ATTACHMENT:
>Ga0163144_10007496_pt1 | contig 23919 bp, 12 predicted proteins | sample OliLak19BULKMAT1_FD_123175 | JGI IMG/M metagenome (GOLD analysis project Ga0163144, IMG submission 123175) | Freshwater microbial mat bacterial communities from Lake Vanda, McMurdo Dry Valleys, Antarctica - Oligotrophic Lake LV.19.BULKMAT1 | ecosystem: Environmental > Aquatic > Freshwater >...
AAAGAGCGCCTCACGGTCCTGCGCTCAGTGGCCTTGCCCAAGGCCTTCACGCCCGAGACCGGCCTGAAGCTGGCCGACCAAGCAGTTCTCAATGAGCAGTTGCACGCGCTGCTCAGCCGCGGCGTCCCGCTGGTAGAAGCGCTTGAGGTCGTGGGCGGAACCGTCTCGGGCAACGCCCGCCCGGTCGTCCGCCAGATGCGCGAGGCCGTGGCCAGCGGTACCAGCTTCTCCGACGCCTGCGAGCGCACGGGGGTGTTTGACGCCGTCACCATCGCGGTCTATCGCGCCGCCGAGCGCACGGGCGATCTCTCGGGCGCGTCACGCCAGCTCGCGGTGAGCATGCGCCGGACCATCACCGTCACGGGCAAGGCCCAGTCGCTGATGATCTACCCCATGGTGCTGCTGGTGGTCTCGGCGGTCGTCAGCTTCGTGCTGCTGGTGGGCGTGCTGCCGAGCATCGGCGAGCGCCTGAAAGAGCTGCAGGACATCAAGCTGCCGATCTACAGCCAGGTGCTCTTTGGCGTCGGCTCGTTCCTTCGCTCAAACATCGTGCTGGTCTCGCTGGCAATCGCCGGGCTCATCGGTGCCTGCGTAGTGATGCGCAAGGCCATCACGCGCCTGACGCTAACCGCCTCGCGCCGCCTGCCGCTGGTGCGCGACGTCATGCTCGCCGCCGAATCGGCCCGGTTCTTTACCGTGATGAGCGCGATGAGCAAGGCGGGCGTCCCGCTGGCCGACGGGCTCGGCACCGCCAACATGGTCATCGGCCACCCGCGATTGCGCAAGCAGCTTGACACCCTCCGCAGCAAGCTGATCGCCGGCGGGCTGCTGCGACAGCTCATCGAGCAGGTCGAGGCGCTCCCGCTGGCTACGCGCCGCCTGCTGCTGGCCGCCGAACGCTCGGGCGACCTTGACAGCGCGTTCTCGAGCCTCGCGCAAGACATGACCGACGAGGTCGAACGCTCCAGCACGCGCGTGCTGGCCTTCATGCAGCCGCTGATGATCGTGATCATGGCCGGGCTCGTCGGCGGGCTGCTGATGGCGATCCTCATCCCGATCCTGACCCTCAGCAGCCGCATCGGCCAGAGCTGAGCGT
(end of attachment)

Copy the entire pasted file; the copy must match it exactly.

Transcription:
>Ga0163144_10007496_pt1 | contig 23919 bp, 12 predicted proteins | sample OliLak19BULKMAT1_FD_123175 | JGI IMG/M metagenome (GOLD analysis project Ga0163144, IMG submission 123175) | Freshwater microbial mat bacterial communities from Lake Vanda, McMurdo Dry Valleys, Antarctica - Oligotrophic Lake LV.19.BULKMAT1 | ecosystem: Environmental > Aquatic > Freshwater >...
AAAGAGCGCCTCACGGTCCTGCGCTCAGTGGCCTTGCCCAAGGCCTTCACGCCCGAGACCGGCCTGAAGCTGGCCGACCAAGCAGTTCTCAATGAGCAGTTGCACGCGCTGCTCAGCCGCGGCGTCCCGCTGGTAGAAGCGCTTGAGGTCGTGGGCGGAACCGTCTCGGGCAACGCCCGCCCGGTCGTCCGCCAGATGCGCGAGGCCGTGGCCAGCGGTACCAGCTTCTCCGACGCCTGCGAGCGCACGGGGGTGTTTGACGCCGTCACCATCGCGGTCTATCGCGCCGCCGAGCGCACGGGCGATCTCTCGGGCGCGTCACGCCAGCTCGCGGTGAGCATGCGCCGGACCATCACCGTCACGGGCAAGGCCCAGTCGCTGATGATCTACCCCATGGTGCTGCTGGTGGTCTCGGCGGTCGTCAGCTTCGTGCTGCTGGTGGGCGTGCTGCCGAGCATCGGCGAGCGCCTGAAAGAGCTGCAGGACATCAAGCTGCCGATCTACAGCCAGGTGCTCTTTGGCGTCGGCTCGTTCCTTCGCTCAAACATCGTGCTGGTCTCGCTGGCAATCGCCGGGCTCATCGGTGCCTGCGTAGTGATGCGCAAGGCCATCACGCGCCTGACGCTAACCGCCTCGCGCCGCCTGCCGCTGGTGCGCGACGTCATGCTCGCCGCCGAATCGGCCCGGTTCTTTACCGTGATGAGCGCGATGAGCAAGGCGGGCGTCCCGCTGGCCGACGGGCTCGGCACCGCCAACATGGTCATCGGCCACCCGCGATTGCGCAAGCAGCTTGACACCCTCCGCAGCAAGCTGATCGCCGGCGGGCTGCTGCGACAGCTCATCGAGCAGGTCGAGGCGCTCCCGCTGGCTACGCGCCGCCTGCTGCTGGCCGCCGAACGCTCGGGCGACCTTGACAGCGCGTTCTCGAGCCTCGCGCAAGACATGACCGACGAGGTCGAACGCTCCAGCACGCGCGTGCTGGCCTTCATGCAGCCGCTGATGATCGTGATCATGGCCGGGCTCGTCGGCGGGCTGCTGATGGCGATCCTCATCCCGATCCTGACCCTCAGCAGCCGCATCGGCCAGAGCTGAGCGT